Tess’s great talent is the instant ability to see the wood for the trees. As the creative force behind Pearlfisher’s strategic offer, she trades in originality, clarity and logic, getting to the point fast and delivering strategy that’s both creative and cohesive. A longstanding Pearlfisher person, Tess was Strategy Director in London for ten years before relocating with her family for a brand new challenge in New York.

As a literature student at York, Sussex and Cambridge Universities, Tess was keen to become first a clown, then a teacher. However, it was her belief that good culture matters that finally led to a career in design and an ongoing commitment to creating powerful brands that contribute positively to the world. Short and sharp in all things, Tess balances refreshing bluntness with disarming humanity. Her presence on a project promises fireworks – and guarantees results.

All Other

A’ Design Award & Competition Accepting Entries

\"\"The international design contest A’ Design Award & Competition is now open for submissions for the packaging design awards category. The submission deadline is September 30th 2012.

A’ Design Award excels at creating publicity and visibility for its winners, with a direct reach of 3 million design enthusiasts through A’ Design Awards’ Broadcasting Network and with an extended reach of 700 million people annually through the publicity and dissemination services by DesignPRWire, Design-Media, IDNN and DXGN design news networks.

Among other things winners receive inclusion in the BuySellDesign Network, physical exhibition at MOOD Museum of Design, Yearbook Publication, and the Gala-Night invitations which are provided free of charge to winners.

To learn more, visit:

All Other

Winning With Innovative Private Brand Packaging Design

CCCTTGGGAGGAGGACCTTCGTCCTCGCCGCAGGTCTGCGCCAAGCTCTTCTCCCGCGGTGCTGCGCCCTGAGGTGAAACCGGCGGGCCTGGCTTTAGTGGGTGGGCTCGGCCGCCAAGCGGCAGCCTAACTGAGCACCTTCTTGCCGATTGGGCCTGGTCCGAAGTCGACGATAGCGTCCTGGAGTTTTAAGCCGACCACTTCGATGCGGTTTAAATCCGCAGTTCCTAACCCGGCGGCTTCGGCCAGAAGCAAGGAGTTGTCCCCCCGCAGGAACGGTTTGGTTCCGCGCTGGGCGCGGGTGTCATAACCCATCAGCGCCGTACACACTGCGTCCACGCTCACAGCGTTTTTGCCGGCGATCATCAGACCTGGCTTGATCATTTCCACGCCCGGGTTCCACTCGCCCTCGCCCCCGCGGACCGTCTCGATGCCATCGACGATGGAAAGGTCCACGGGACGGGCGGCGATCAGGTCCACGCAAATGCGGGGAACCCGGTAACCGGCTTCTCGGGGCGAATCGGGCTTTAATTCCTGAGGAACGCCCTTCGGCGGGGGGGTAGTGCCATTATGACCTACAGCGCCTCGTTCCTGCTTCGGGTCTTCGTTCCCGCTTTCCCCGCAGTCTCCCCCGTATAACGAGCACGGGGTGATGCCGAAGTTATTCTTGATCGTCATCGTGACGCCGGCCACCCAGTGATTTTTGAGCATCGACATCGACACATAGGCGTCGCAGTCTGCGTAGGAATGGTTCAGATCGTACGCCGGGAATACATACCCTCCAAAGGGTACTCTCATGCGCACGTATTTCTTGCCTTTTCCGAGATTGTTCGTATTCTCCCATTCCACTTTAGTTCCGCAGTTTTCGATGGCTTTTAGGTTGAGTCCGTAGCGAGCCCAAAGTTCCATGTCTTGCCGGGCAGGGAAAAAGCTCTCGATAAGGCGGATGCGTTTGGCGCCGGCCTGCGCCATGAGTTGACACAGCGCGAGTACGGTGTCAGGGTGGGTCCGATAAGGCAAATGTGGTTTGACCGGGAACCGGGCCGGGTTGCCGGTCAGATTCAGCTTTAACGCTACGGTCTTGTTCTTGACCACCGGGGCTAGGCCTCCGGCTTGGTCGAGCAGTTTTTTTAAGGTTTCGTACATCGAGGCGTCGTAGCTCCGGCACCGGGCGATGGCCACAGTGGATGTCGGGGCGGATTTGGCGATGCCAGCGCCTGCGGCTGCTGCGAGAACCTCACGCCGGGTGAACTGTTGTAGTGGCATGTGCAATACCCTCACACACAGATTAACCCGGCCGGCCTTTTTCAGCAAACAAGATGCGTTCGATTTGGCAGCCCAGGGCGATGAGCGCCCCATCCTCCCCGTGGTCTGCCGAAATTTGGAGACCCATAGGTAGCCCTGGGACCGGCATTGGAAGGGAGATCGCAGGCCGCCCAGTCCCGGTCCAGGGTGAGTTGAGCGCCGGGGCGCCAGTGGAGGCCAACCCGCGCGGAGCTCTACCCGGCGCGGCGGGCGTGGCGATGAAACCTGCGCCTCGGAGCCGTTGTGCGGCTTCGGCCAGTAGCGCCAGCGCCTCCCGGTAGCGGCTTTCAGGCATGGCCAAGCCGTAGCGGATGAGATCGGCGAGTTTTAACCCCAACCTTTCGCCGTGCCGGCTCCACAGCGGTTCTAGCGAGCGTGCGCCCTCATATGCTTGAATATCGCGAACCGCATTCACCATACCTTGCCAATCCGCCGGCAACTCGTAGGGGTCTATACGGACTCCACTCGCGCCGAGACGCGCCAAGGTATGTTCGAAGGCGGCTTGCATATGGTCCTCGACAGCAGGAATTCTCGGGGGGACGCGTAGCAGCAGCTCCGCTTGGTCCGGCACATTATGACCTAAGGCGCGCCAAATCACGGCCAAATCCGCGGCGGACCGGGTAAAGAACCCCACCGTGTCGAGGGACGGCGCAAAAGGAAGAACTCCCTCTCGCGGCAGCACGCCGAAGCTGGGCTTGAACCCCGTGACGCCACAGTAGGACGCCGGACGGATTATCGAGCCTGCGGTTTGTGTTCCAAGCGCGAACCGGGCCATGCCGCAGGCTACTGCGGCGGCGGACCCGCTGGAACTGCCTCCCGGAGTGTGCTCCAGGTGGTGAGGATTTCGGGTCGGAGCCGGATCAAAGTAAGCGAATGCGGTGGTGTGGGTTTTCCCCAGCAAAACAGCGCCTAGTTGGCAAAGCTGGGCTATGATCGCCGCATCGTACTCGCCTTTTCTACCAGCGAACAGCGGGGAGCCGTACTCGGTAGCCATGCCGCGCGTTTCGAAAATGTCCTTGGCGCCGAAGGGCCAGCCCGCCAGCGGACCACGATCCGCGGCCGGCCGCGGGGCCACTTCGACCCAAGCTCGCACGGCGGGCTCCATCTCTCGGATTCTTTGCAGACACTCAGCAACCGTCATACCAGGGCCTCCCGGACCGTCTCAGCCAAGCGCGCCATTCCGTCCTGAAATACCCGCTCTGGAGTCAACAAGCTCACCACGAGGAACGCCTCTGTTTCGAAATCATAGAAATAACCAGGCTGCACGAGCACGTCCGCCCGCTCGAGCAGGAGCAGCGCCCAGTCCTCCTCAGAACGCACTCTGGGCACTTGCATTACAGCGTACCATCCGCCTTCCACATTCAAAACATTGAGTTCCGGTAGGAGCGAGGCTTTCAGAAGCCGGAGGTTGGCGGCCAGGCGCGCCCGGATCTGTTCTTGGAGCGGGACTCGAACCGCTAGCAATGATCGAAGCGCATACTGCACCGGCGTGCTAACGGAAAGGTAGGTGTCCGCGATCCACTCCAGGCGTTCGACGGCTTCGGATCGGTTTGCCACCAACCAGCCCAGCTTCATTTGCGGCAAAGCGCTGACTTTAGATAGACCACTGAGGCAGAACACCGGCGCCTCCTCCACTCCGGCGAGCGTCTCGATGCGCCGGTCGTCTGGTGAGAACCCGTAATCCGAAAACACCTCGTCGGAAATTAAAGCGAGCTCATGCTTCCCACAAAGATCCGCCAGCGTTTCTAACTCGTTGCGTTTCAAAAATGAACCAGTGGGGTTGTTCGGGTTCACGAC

Competition is increasing as retail sales channels expand beyond the traditional grocery store, and governance around nutritional data and food ethics continue to grow fast. To stand out on the shelf, it is imperative retailer\’s focus on the ultimate Packaging Design for their Private Brands that is both channel and market appropriate.

As Private Brand evolves beyond the traditional three-tier model, design becomes the critical component in driving a successful product and increasing sales through differentiating from the competition.

Join Planet Retail for a FREE live webcast, where they will present the increasingly important role Packaging Design is playing within Private Brand.

Tune in to discover:

  • What\’s driving the increasing growth of innovative Packaging Design
  • How retailers use design features to engender trust
  • Why tailoring your Packaging Design according to market is of the utmost importance
  • Why legislation is driving design complexity
  • How to overcome the supply chain complexities involved with packaging design

Date: June 27 2012
Time: 3pm UK time
Duration: 1 hour

Aisling Balfe, Custom Research Analyst, Planet Retail
Amina West, VP Northern Europe, Trace One